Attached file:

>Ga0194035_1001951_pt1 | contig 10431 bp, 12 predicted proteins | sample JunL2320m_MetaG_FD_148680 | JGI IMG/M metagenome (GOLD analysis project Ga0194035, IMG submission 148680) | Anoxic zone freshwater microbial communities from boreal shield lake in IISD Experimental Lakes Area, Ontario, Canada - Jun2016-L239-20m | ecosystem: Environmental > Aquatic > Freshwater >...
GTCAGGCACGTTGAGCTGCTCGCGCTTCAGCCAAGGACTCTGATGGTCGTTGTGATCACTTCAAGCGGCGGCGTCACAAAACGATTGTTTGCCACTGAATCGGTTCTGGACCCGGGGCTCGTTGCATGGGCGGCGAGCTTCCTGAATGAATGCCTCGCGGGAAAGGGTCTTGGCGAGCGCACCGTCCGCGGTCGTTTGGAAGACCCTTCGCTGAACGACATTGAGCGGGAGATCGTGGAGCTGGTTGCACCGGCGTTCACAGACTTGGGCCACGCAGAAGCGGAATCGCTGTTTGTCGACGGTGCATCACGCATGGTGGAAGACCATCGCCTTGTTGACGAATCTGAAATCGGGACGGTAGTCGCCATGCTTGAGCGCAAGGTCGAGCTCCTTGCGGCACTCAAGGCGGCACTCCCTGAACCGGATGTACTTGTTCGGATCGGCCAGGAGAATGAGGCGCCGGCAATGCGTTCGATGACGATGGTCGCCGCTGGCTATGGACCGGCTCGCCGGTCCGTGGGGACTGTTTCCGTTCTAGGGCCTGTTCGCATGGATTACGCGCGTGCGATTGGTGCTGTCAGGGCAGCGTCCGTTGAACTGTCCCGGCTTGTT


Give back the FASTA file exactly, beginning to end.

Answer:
>Ga0194035_1001951_pt1 | contig 10431 bp, 12 predicted proteins | sample JunL2320m_MetaG_FD_148680 | JGI IMG/M metagenome (GOLD analysis project Ga0194035, IMG submission 148680) | Anoxic zone freshwater microbial communities from boreal shield lake in IISD Experimental Lakes Area, Ontario, Canada - Jun2016-L239-20m | ecosystem: Environmental > Aquatic > Freshwater >...
GTCAGGCACGTTGAGCTGCTCGCGCTTCAGCCAAGGACTCTGATGGTCGTTGTGATCACTTCAAGCGGCGGCGTCACAAAACGATTGTTTGCCACTGAATCGGTTCTGGACCCGGGGCTCGTTGCATGGGCGGCGAGCTTCCTGAATGAATGCCTCGCGGGAAAGGGTCTTGGCGAGCGCACCGTCCGCGGTCGTTTGGAAGACCCTTCGCTGAACGACATTGAGCGGGAGATCGTGGAGCTGGTTGCACCGGCGTTCACAGACTTGGGCCACGCAGAAGCGGAATCGCTGTTTGTCGACGGTGCATCACGCATGGTGGAAGACCATCGCCTTGTTGACGAATCTGAAATCGGGACGGTAGTCGCCATGCTTGAGCGCAAGGTCGAGCTCCTTGCGGCACTCAAGGCGGCACTCCCTGAACCGGATGTACTTGTTCGGATCGGCCAGGAGAATGAGGCGCCGGCAATGCGTTCGATGACGATGGTCGCCGCTGGCTATGGACCGGCTCGCCGGTCCGTGGGGACTGTTTCCGTTCTAGGGCCTGTTCGCATGGATTACGCGCGTGCGATTGGTGCTGTCAGGGCAGCGTCCGTTGAACTGTCCCGGCTTGTT